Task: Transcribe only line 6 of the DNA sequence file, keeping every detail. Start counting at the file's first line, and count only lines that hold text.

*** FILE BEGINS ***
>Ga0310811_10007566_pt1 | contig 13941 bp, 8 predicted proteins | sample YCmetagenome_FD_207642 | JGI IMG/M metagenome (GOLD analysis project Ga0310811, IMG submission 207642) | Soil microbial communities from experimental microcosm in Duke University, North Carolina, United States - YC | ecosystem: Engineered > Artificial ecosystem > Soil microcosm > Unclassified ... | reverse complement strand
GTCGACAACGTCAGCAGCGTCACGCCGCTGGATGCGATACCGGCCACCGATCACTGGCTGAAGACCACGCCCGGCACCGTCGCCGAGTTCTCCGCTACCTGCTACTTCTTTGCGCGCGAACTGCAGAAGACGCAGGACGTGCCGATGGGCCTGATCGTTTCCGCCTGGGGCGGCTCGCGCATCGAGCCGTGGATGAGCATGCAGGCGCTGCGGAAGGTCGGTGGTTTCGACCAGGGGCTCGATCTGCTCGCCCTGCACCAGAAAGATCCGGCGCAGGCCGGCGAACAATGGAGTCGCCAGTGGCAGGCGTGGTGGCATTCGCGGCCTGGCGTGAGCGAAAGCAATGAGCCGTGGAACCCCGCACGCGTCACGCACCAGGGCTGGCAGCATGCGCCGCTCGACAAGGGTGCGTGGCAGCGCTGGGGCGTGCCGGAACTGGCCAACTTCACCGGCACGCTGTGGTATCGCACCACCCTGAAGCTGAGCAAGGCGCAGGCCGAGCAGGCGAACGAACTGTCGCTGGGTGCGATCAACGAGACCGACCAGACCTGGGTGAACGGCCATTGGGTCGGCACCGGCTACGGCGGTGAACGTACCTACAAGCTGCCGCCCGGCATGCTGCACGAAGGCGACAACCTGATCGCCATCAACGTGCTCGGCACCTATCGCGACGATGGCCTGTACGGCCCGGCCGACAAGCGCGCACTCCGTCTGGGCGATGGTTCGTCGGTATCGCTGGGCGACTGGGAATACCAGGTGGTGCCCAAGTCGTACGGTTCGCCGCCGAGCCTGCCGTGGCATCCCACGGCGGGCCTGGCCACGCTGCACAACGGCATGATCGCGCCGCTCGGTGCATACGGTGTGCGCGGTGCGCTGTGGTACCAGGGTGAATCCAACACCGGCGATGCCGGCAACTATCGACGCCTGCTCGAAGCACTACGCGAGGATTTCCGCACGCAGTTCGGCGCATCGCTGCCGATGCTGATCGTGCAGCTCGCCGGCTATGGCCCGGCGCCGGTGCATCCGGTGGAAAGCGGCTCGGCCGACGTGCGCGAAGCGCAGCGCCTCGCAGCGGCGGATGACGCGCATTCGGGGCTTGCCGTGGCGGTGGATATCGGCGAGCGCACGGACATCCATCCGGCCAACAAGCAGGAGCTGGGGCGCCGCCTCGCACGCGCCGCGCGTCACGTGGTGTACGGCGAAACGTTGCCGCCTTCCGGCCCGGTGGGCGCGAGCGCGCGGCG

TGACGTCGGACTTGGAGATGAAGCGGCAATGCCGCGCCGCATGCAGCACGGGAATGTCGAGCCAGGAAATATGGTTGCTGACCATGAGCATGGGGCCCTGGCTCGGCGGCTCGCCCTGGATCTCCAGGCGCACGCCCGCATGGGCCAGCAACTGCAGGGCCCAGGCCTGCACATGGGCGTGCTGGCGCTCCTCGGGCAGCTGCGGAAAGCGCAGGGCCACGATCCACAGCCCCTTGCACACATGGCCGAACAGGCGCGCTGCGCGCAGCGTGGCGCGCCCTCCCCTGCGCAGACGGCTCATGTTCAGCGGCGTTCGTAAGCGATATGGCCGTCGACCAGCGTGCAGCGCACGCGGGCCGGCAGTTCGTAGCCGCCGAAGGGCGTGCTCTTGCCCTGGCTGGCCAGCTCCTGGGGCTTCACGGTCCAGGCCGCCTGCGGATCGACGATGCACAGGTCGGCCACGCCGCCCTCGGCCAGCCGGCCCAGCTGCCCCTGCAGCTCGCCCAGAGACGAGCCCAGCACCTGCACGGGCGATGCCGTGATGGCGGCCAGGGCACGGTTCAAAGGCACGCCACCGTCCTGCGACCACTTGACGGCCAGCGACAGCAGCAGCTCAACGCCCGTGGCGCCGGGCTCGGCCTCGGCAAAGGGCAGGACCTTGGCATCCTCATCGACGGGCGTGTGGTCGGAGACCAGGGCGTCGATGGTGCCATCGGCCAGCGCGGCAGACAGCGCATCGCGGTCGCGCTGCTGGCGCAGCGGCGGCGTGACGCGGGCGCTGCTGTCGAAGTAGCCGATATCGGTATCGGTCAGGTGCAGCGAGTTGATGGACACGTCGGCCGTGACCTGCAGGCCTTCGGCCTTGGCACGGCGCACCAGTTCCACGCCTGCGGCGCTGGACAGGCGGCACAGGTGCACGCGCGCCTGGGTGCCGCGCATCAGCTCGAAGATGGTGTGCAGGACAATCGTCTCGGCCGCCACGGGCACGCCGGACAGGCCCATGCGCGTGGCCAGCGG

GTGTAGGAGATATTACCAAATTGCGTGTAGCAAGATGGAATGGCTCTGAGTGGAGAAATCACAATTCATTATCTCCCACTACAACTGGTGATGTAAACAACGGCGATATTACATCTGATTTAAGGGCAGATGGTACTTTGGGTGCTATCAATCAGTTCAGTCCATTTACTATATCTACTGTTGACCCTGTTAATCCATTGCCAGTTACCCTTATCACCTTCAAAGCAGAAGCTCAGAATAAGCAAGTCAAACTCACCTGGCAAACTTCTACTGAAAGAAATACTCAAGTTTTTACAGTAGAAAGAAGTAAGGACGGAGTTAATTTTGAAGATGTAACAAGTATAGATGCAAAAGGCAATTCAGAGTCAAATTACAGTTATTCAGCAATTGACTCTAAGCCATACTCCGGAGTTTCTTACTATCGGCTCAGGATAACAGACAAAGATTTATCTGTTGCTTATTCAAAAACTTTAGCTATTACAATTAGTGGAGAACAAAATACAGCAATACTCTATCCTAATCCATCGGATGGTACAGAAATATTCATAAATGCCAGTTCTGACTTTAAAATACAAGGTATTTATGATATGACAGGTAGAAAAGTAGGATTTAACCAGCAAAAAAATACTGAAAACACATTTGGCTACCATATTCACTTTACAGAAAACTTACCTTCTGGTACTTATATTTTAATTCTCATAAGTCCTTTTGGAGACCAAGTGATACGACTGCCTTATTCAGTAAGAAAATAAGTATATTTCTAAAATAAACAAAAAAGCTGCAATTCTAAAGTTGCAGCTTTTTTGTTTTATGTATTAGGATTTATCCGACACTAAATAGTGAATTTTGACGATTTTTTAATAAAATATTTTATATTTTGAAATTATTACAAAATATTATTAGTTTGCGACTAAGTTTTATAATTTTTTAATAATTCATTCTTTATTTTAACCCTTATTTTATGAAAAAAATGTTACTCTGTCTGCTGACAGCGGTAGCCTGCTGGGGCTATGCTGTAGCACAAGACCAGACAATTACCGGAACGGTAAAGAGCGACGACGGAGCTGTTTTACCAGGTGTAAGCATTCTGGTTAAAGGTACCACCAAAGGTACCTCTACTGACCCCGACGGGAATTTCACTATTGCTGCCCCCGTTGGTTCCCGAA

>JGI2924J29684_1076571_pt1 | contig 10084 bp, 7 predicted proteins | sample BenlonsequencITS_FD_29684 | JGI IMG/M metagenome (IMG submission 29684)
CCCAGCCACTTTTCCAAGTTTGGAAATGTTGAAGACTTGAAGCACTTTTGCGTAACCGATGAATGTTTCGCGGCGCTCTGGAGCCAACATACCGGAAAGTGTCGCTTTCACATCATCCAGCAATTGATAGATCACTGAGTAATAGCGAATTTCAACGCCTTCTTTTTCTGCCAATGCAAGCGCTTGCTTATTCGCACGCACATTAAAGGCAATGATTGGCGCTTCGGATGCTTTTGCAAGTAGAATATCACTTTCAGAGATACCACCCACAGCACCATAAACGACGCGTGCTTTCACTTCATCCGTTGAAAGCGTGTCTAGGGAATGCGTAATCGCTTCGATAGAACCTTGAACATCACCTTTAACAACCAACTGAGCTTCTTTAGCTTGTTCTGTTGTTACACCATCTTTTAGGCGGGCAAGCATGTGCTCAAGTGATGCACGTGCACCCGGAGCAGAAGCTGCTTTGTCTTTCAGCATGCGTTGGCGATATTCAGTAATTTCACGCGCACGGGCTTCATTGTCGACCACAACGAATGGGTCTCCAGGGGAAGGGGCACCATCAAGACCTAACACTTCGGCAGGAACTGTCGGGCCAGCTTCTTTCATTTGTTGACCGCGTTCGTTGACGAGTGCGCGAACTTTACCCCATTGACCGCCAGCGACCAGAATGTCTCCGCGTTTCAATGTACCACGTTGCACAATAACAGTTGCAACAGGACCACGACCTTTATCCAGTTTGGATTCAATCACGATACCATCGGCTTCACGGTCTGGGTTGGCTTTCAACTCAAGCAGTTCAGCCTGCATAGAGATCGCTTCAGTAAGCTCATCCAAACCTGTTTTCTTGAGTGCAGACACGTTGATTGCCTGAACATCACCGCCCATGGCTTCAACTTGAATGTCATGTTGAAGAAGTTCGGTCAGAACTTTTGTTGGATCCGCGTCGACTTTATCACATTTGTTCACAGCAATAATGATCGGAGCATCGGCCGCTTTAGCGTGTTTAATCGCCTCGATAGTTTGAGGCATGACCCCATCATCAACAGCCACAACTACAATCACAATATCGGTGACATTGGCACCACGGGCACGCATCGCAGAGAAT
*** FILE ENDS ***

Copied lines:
CCCAGCCACTTTTCCAAGTTTGGAAATGTTGAAGACTTGAAGCACTTTTGCGTAACCGATGAATGTTTCGCGGCGCTCTGGAGCCAACATACCGGAAAGTGTCGCTTTCACATCATCCAGCAATTGATAGATCACTGAGTAATAGCGAATTTCAACGCCTTCTTTTTCTGCCAATGCAAGCGCTTGCTTATTCGCACGCACATTAAAGGCAATGATTGGCGCTTCGGATGCTTTTGCAAGTAGAATATCACTTTCAGAGATACCACCCACAGCACCATAAACGACGCGTGCTTTCACTTCATCCGTTGAAAGCGTGTCTAGGGAATGCGTAATCGCTTCGATAGAACCTTGAACATCACCTTTAACAACCAACTGAGCTTCTTTAGCTTGTTCTGTTGTTACACCATCTTTTAGGCGGGCAAGCATGTGCTCAAGTGATGCACGTGCACCCGGAGCAGAAGCTGCTTTGTCTTTCAGCATGCGTTGGCGATATTCAGTAATTTCACGCGCACGGGCTTCATTGTCGACCACAACGAATGGGTCTCCAGGGGAAGGGGCACCATCAAGACCTAACACTTCGGCAGGAACTGTCGGGCCAGCTTCTTTCATTTGTTGACCGCGTTCGTTGACGAGTGCGCGAACTTTACCCCATTGACCGCCAGCGACCAGAATGTCTCCGCGTTTCAATGTACCACGTTGCACAATAACAGTTGCAACAGGACCACGACCTTTATCCAGTTTGGATTCAATCACGATACCATCGGCTTCACGGTCTGGGTTGGCTTTCAACTCAAGCAGTTCAGCCTGCATAGAGATCGCTTCAGTAAGCTCATCCAAACCTGTTTTCTTGAGTGCAGACACGTTGATTGCCTGAACATCACCGCCCATGGCTTCAACTTGAATGTCATGTTGAAGAAGTTCGGTCAGAACTTTTGTTGGATCCGCGTCGACTTTATCACATTTGTTCACAGCAATAATGATCGGAGCATCGGCCGCTTTAGCGTGTTTAATCGCCTCGATAGTTTGAGGCATGACCCCATCATCAACAGCCACAACTACAATCACAATATCGGTGACATTGGCACCACGGGCACGCATCGCAGAGAAT